Better the family retainers of the Bushes, I suppose, than the humorless (and usually idealess) governments-in-waiting that tend to collect around ambitious senators. McCain did not need those people in 2000, and neither did Bill Clinton in 1992. Both McCain and Hillary Clinton need them now because, though they both have fans, neither has enthusiasts.

Noonan puts her finger on what I think is the key to McCain's popularity:

I suspect Mr. McCain knew no one could question his life, that it showed who he was, and so he could do what he wanted in terms of policy and not jeopardize his support.

That was certainly my attitude in 2000, when I endorsed Senator McCain here. On that page I explained that I did not much care about his views on campaign-finance reform. If he had any ideas about education, I would have been content if he kept them to himself. As for why I did support him, my views may not have been prescient, but they do seem to have been relevant to subsequent events:

It is not enough just to examine each foreign affairs and defense issue as it comes up. Policy has to be set within a larger understanding of how the world works and of the position of the United States in the society of nations. John McCain has this understanding. He knows and respects the existing system of international institutions within which the United States must operate. He is familiar with the military, and can be trusted not to work it to death or to use it as a theater for the prosecution of the culture wars. More intangibly, he has a sense of geopolitics, of how one area of the world affects another. These are not the sort of qualifications that pollsters are looking for in 2000, but they are what the American president needs.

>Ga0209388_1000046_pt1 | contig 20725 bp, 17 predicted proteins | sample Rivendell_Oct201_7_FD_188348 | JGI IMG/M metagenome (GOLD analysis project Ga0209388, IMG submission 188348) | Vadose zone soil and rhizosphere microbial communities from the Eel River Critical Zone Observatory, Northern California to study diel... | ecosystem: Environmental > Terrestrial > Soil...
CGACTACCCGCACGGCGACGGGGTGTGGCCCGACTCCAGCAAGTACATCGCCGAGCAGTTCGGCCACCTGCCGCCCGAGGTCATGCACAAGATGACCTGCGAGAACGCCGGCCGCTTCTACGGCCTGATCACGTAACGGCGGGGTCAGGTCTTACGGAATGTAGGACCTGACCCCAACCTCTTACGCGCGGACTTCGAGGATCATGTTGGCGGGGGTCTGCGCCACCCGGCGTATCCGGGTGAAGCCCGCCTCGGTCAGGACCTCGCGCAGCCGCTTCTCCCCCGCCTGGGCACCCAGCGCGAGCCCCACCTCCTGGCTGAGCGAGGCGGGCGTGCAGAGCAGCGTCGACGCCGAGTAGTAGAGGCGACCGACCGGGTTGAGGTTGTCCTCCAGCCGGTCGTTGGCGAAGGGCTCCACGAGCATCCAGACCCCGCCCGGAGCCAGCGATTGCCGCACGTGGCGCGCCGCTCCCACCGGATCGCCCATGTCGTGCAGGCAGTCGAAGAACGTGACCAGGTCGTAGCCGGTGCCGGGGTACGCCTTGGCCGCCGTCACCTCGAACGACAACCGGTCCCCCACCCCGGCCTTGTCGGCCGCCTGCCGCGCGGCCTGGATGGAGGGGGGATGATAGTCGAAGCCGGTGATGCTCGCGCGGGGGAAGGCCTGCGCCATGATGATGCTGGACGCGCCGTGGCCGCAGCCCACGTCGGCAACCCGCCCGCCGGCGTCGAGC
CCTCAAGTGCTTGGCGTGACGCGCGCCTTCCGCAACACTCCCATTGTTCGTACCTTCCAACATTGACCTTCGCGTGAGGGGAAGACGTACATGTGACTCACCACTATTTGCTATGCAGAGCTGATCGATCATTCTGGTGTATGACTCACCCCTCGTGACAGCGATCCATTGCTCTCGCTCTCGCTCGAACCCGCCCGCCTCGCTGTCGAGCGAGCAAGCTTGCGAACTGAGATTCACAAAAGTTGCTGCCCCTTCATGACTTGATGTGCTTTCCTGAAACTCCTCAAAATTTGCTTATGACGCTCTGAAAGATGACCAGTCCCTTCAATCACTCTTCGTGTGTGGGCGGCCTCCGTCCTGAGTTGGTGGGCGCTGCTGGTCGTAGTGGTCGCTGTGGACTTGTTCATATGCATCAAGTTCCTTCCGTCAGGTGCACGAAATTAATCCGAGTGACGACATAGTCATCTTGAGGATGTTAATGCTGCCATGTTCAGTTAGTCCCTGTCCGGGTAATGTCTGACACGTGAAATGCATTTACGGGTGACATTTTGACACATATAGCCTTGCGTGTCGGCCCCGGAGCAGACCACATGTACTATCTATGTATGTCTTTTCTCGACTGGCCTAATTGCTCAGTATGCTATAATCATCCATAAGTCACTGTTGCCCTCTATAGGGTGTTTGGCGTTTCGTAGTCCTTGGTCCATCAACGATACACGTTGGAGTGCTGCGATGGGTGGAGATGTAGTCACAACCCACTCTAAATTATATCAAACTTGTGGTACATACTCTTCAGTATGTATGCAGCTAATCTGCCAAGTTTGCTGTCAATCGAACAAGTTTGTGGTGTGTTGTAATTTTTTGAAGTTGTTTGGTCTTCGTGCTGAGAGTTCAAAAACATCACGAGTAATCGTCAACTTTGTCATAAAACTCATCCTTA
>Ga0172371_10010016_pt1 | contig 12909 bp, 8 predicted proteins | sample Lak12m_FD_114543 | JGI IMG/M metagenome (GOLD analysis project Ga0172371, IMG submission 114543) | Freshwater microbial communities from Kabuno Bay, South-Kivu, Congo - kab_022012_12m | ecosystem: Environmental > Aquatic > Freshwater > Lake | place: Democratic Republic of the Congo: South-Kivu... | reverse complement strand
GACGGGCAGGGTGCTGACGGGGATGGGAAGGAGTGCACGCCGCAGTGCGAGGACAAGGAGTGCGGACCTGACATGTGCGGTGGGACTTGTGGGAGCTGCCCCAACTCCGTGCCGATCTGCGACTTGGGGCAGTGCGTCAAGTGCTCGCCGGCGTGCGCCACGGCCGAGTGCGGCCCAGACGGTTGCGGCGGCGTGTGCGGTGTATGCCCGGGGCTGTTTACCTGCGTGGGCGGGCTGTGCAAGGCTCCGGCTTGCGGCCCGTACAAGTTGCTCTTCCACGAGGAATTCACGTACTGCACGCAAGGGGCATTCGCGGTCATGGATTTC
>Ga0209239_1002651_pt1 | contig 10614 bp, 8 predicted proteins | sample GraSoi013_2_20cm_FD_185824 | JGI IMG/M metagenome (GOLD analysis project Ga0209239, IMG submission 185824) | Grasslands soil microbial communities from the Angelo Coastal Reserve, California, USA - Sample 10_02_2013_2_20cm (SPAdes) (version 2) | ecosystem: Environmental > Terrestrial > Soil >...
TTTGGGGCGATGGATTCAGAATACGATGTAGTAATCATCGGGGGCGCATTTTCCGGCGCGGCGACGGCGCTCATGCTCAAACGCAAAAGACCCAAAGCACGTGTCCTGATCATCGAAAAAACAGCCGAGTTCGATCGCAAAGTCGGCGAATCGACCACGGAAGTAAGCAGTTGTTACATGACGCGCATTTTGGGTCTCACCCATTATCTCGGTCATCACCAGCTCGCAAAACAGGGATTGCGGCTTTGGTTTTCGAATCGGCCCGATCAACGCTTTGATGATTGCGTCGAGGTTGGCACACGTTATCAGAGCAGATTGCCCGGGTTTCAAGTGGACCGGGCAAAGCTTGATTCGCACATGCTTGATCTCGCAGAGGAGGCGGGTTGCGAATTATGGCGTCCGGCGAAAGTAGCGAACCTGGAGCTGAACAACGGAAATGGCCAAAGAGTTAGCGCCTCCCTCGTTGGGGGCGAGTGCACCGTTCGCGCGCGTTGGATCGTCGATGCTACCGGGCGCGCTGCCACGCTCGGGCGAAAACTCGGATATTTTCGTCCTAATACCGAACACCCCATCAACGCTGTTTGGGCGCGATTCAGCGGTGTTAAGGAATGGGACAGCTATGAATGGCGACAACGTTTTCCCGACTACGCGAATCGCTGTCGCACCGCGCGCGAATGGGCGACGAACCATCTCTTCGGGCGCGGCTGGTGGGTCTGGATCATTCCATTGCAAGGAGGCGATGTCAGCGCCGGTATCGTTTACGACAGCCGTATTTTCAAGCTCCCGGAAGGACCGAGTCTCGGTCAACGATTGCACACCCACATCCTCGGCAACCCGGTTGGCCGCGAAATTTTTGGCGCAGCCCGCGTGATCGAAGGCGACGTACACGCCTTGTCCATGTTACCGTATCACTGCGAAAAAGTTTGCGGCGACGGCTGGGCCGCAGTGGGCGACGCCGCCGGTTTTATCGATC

Would happy birds now be chirping in every tree if McCain had been elected in 2000? Perhaps not. McCain, like Colin Powell, belong to the conciliatory generation that lies between the Babyboomers and Gen-xers. They are given to compromise through the elaboration of new procedures: a fine instinct, most of the time, but they are less likely than Babyboomers to see when discontinuity with the past is necessary. The McCain Administration would have invaded Iraq after 911. We should recall that McCain was the neocon favorite, the apple of the eye of The Weekly Standard; George Bush was the anti-interventionist alternative. Nonetheless, I suspect that the McCain occupation policy would not have been as Wilsonian as Bush's. Rather, there would have been a rapid installation of a neo-Baathist regime. The US, withdrawing quickly to a few small bases, would have turned a blind eye to how that regime secured its position. Iran and the human-rights industry would have been outraged. By now, the American electorate would be asking if the war had been worth the effort.